Before EVO in 2015, DeBiedma lamented to Rosias that he’d seen a decline in his own play and he wasn’t able to compete with the rest of the Five Gods like he used to. Rosias responded with an offer.
“I was like, ‘Dude, I’ve been playing you since I was 12, 13,”’ Rosias said. “I see a lot of flaws in your play. Let me just help you out and see what happens.’”
Rosias began to coach DeBiedma, and though he once again placed second at EVO, Team Liquid was impressed with Rosias’ coaching. A few months later, they flew Rosias out to Sweden where DeBiedma was set to compete at a tournament called DreamHack Winter in order for him to provide coaching while he was there, and DeBiedma ended up winning the tournament and securing a $10,000 prize.
“From there, it became a more formal thing,” Rosias said. “I was like, ‘Okay guys, clearly, this is working.’”
With Rosias as his coach, DeBiedma entered a new era of dominance.
He finally won EVO in 2016, along with numerous other high-profile tournaments. From August 2017 to April 2018, DeBiedma placed first in 12 of the 13 major tournaments he competed in, and he won his hometown tournament in CEO for the fourth time in 2018.
He quit his job as a process engineer at WestRoc in 2017 for a brief period of time to pursue Melee completely, and that was when DeBiedma was able to become No. 1 in the world on the SSBMRank, the definitive Melee ranking system. In 2018, he returned to the workforce to take an IT job in Orlando.
He had cemented his place in gaming history, but there was still work to be done.
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At one time, there were five Gods that ruled over Melee. In 2019, only two remain.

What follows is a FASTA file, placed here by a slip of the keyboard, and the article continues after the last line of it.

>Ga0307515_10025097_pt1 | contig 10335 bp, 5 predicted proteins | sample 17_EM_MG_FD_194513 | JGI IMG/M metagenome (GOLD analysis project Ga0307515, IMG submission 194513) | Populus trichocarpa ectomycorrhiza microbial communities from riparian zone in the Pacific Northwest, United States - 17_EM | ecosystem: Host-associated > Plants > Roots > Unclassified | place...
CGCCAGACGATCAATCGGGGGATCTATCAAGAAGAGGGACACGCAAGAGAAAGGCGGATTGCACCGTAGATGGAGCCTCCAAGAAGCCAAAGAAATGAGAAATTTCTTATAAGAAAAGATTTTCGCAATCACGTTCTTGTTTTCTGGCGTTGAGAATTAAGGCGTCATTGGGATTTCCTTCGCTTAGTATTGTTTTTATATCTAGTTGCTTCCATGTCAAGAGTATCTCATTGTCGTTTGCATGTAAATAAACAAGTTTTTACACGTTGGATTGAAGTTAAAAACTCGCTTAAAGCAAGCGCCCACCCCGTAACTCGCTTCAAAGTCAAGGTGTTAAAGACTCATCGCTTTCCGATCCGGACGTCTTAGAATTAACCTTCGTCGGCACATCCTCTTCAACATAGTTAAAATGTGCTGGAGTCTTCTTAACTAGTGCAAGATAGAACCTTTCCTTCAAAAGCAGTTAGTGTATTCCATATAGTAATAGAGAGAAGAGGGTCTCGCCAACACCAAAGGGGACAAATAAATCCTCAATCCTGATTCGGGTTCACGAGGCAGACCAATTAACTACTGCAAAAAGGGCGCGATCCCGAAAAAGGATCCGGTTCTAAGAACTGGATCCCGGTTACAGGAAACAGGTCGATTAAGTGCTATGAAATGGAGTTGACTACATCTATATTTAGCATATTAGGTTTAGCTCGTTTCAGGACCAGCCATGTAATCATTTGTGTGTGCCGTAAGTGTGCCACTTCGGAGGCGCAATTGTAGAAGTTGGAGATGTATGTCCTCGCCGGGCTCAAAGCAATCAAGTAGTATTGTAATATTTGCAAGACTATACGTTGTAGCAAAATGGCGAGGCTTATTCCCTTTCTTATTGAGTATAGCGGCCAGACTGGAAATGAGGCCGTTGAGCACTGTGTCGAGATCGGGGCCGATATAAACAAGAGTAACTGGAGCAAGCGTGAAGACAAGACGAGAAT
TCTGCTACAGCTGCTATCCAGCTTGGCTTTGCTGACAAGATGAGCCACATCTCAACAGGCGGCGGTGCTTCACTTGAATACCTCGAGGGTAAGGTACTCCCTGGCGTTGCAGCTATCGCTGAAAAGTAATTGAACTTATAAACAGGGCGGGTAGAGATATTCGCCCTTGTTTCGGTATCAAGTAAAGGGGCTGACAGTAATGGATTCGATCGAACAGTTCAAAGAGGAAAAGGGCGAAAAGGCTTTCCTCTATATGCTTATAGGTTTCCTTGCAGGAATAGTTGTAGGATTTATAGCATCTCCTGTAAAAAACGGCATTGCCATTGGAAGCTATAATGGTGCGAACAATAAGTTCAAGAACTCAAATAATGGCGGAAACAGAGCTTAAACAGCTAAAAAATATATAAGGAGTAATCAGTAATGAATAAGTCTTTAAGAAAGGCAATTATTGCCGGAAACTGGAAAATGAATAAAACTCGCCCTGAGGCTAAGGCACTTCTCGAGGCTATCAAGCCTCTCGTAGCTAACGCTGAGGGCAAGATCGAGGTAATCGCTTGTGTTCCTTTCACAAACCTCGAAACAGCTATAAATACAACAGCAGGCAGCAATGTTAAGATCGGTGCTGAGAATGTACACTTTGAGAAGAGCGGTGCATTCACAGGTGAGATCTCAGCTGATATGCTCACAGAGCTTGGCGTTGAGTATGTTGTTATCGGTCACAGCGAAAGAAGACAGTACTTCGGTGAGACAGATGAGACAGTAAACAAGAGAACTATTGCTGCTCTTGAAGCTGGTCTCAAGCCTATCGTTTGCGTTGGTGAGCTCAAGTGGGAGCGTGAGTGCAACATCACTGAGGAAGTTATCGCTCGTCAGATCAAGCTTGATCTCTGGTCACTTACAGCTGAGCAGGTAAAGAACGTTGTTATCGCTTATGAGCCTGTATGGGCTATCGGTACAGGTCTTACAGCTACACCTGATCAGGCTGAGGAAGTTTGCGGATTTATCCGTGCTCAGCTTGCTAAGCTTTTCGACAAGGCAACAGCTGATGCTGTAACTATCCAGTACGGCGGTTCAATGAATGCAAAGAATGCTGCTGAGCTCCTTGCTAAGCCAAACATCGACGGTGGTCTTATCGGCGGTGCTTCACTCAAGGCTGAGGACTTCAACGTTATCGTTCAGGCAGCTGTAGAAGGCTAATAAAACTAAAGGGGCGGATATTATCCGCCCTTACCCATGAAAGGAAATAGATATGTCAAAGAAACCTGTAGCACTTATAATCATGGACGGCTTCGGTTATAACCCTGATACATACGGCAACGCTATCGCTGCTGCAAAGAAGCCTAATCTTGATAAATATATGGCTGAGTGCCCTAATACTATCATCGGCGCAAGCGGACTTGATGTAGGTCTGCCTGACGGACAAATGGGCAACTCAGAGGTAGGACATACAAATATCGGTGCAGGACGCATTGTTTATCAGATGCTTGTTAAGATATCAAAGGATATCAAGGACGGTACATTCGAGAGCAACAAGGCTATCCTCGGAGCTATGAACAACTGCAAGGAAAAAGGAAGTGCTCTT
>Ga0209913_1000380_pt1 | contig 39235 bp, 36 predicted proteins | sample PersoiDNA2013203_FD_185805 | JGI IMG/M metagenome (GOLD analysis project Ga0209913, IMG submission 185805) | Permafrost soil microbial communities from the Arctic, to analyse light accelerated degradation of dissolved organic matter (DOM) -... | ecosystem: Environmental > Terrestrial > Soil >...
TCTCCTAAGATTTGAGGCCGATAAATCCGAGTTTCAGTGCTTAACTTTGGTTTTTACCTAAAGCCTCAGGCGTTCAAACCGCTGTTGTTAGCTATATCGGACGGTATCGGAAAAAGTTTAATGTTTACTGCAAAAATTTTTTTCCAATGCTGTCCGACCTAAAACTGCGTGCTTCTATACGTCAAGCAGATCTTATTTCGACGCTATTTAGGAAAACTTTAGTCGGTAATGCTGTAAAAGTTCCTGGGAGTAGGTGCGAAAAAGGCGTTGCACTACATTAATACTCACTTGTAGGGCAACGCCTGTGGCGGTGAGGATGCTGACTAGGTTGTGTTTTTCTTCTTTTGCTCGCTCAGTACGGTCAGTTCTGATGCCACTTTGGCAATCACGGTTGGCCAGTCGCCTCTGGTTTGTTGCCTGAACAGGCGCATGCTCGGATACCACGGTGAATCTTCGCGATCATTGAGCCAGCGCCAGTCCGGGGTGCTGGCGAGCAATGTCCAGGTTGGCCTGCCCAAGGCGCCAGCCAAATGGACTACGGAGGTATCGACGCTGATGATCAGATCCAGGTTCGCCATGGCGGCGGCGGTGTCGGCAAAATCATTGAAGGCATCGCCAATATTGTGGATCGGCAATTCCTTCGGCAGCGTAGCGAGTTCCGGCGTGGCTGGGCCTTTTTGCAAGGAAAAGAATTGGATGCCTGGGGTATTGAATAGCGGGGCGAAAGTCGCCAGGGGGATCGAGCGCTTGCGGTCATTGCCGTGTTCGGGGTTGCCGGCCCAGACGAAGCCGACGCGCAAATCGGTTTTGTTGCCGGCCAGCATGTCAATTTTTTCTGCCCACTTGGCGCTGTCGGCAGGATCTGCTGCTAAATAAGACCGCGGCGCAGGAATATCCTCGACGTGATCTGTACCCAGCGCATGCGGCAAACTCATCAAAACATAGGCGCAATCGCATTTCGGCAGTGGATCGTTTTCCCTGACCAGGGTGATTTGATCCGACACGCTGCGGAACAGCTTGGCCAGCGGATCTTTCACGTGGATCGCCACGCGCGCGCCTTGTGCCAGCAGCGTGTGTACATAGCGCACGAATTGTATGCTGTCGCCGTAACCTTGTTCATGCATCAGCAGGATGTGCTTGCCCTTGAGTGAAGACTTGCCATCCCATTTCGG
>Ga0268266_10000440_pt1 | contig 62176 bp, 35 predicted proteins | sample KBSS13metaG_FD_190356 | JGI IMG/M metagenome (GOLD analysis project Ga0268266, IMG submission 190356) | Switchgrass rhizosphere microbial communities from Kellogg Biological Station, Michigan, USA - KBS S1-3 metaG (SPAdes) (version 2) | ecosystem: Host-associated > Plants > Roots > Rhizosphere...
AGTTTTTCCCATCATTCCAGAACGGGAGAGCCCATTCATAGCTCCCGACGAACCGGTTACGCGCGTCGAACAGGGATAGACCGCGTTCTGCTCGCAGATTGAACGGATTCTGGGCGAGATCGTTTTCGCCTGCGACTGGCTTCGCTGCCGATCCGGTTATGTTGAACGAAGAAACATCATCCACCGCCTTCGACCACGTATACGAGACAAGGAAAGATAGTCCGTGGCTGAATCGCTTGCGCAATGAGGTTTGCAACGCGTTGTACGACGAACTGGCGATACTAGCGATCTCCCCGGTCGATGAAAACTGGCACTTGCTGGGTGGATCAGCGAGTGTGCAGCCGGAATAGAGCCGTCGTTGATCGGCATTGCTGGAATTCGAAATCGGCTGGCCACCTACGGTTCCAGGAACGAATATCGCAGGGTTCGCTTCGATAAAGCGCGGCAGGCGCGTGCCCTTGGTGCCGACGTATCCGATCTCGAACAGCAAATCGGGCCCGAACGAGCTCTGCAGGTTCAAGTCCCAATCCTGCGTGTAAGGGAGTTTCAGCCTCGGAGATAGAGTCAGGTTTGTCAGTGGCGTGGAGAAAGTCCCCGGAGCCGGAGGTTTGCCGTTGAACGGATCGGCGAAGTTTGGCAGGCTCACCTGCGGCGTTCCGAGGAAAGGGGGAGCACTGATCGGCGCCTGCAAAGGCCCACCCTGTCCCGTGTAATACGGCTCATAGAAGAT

Lindgren retired last year. Zimmerman has taken a break from Melee. Nanney went on hiatus in 2016 and has not returned to competition since. DeBiedma and Marquez are the last of the Gods to still regularly compete in Melee, and DeBiedma is still the No. 1 player in the world.
“I’ve never quit the game,” DeBiedma said. “I never retired, I’ve never taken a break from it.”
DeBiedma has had a very fruitful year. He’s won eight of the 12 major tournaments he’s attended this year, including GENESIS 6 and CEO, but it’s also brought about a large change in his life.
After his victory at CEO, however, DeBiedma announced he would once again pursue eSports full time after Team Liquid renewed his contract.
“Life’s a little too short to try and balancing both things,” DeBiedma said. “Competing Melee is more than anything. More than streaming, more than maintaining a brand, more than tech, more than all of that. Just sitting down, playing the game, and being the best at it. That’s really what I’m here to do, I guess.”